Grim weather in flat terrain justifies compressing two days of walking into one post.
The country west from Sahagún has its historic touches, including the Canto bridge at the start; and, near Bercianos del Real Camino, an enormous but isolated ermita, afloat in a mud Sargasso.
As a courtesy to pilgrims…
We should never have built that Tower of Babel.
Even better if you know some French.
There are many lagoons in this region, due to a solid clay-pan which is making possible an ambitious irrigation scheme, as well as encouraging much birdlife. In a wet winter, however, you don’t do much lingering here, even if you can find a seat.
Here are some buildings in El Burgo Ranero and Mansilla de las Mulas. They all have something interesting in common.
And we shouldn’t omit that famous crazy bar in Reliegos, where nobody seems to care what you pay or what you scrawl, and where the new anti-tobacco laws are so scrupulously ignored.
These, like most structures in the region, are made of mud.
I got keen on mud-brick and adobe when visiting a friend in our local aboriginal nursing home, which is something of a showpiece. Some mud-brick cottages for independent living have been built on the capacious grounds. When I visited my friend it was a bitter winter’s evening, yet the cottage was not cold. Nor was there any vibration or transmission of noise. He assured me that the cottage was cool in summer.
I here offer no enviro-message, no familiar cant about sustainability. Mud has to be mined and worked, and the specialised labour, special foundations and transport of materials mean that even on the meseta some people find it preferable to use modern materials. Adobe is durable, but unsuitable for geologically unstable areas.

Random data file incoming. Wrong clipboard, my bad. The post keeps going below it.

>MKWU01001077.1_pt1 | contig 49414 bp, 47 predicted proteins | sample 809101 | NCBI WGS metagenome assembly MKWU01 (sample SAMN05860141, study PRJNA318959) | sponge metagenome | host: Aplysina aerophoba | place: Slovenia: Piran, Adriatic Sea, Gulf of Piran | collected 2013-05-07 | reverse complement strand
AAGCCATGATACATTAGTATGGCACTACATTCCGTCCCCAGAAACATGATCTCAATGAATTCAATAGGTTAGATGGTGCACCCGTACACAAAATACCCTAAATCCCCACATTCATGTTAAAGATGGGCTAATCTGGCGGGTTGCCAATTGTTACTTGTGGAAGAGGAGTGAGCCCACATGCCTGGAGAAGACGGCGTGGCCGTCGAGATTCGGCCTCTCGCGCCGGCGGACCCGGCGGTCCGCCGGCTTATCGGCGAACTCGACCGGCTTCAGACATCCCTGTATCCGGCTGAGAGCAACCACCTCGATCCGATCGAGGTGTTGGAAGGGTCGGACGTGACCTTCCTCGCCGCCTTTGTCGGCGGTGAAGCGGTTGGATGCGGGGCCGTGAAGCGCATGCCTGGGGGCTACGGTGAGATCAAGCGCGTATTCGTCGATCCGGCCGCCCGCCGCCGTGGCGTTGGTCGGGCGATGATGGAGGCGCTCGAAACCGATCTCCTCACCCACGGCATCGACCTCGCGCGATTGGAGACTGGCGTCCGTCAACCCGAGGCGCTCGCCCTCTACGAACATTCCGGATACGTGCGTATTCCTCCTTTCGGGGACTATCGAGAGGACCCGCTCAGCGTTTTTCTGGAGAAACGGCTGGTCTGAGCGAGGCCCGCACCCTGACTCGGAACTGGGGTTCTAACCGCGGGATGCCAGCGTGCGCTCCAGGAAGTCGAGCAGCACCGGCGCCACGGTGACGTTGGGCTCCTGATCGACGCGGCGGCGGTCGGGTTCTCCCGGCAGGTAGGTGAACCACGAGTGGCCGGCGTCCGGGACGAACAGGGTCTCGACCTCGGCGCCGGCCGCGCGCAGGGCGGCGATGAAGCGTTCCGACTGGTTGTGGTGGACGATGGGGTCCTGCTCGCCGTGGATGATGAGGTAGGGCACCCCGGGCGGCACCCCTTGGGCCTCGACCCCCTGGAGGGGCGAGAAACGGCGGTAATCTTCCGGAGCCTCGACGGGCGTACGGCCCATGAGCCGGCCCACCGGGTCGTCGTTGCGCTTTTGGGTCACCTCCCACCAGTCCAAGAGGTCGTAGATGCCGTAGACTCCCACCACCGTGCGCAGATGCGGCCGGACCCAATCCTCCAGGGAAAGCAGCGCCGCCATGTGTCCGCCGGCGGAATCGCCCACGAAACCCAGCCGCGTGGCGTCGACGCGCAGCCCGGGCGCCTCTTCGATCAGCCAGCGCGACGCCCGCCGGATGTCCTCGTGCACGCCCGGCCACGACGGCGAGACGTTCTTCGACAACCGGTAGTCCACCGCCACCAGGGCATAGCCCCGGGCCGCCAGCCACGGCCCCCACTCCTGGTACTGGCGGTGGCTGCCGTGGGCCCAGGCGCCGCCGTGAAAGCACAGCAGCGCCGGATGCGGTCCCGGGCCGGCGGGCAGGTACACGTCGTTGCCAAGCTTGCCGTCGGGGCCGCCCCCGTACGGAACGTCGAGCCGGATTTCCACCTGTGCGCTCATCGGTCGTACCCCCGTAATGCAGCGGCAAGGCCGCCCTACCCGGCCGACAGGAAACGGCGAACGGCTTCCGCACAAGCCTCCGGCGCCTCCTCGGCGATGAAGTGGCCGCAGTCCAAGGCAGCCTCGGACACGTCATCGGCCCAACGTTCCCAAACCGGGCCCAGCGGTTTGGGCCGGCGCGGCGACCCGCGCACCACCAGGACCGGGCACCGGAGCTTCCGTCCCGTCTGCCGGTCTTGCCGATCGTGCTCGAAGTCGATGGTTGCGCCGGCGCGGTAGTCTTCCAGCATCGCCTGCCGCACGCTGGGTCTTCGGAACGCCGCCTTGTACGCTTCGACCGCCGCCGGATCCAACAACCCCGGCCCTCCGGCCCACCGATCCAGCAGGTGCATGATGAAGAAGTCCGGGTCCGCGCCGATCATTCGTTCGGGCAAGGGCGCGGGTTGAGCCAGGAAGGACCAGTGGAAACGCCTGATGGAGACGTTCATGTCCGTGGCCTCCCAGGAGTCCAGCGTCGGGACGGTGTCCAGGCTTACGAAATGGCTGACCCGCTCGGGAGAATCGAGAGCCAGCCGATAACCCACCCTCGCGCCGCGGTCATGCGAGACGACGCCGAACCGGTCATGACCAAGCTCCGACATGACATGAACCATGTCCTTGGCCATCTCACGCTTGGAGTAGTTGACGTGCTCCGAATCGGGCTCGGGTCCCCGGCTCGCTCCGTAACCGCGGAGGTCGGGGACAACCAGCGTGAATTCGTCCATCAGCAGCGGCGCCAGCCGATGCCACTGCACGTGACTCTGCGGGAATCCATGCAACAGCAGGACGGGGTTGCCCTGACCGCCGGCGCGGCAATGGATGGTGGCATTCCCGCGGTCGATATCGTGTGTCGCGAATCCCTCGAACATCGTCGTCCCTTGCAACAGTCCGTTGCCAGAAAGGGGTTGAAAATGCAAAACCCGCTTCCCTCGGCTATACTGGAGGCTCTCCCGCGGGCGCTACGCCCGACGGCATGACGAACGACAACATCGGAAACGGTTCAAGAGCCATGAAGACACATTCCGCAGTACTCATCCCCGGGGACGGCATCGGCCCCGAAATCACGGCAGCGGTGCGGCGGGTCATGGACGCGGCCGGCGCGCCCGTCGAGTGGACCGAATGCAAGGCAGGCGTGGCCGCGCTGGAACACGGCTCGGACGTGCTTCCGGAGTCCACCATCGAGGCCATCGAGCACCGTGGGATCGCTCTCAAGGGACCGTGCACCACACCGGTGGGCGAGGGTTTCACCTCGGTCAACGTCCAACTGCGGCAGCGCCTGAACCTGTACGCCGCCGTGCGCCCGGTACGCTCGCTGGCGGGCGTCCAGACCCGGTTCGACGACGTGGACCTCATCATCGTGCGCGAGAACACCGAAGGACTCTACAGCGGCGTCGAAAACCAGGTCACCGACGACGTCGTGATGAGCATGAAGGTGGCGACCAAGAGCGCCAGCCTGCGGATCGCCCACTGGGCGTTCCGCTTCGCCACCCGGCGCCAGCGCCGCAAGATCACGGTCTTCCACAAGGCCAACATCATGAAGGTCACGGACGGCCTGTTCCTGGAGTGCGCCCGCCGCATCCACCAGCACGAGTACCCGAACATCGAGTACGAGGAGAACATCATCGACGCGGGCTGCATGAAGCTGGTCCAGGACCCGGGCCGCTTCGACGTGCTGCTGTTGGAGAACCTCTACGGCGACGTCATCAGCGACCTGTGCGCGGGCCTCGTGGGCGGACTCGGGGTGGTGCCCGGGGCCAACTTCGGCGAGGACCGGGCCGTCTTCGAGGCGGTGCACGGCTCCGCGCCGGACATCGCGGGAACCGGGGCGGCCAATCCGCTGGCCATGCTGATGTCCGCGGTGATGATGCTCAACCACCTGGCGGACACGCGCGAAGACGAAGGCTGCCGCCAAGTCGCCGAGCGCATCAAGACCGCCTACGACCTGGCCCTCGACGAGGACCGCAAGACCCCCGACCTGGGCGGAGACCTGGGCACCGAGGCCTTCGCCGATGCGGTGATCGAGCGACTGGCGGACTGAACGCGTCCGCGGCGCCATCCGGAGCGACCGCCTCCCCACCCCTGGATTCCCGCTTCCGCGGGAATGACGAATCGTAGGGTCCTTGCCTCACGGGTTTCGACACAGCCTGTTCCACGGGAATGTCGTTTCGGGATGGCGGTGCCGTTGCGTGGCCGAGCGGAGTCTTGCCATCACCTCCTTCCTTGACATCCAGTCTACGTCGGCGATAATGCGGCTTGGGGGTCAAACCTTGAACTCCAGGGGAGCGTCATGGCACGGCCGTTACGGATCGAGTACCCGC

So it’s personal! I love the stuff because it’s comfortable and huggy, and because something so good is in endless supply. I never stay long where people are talking about scarcity; and when you look across that vast meseta it’s hard to believe in any peak-adobe theories. It’ll be there whenever humans turn their eyes and hands to it.
A lady I chatted with in Mansilla was explaining how many buildings that seem to be of concrete or other materials are just faced adobe. She pulled off a little chunk of a neighbour’s house to show me. That’s the other thing about adobe: it’s valuable without being at all precious. It can last hundreds of years, or it can fall apart and go back to being mud. Patching and alteration are simple affairs, even if they require solid understanding of the material.
It was also explained to me that, because of its porousness and active qualities, good adobe is not so prone to mould and odours as one might suspect. I’m guessing much would depend on the builder’s skill; the clay component, which is high in these parts; and on the straw and other fillers/reinforcers. I’m trying my hardest not to glamorise…but check this out. It could be new work, a patch-up, a facing removal job, or some cleaned-up bricks pulled from a wreck. Please tell me more if you know, pilgrims.
Mansilla de las Mulas is worth a stroll. It was near a Roman way, though that energetic Hispano-Italian, Trajan, had his very straight road a bit away from the present town. (A second local lady I chatted with was of the opinion that the way was indeed through Mansillas: the line had been broken by later developments. However, she was a particularly proud local. The evidence consists of the purported but disputed remains of a Roman bridge. Everyone in this world wants to be Irish or Roman, oppressed or oppressor, for some reason!)
After the wars against the Moors, the town was not only repopulated but very strongly fortified: to do with the strategic nature of the Esla River and its bridge here at Mansilla.
Clearly, the twelfth century fortifications weren’t of mud. You can’t have everything.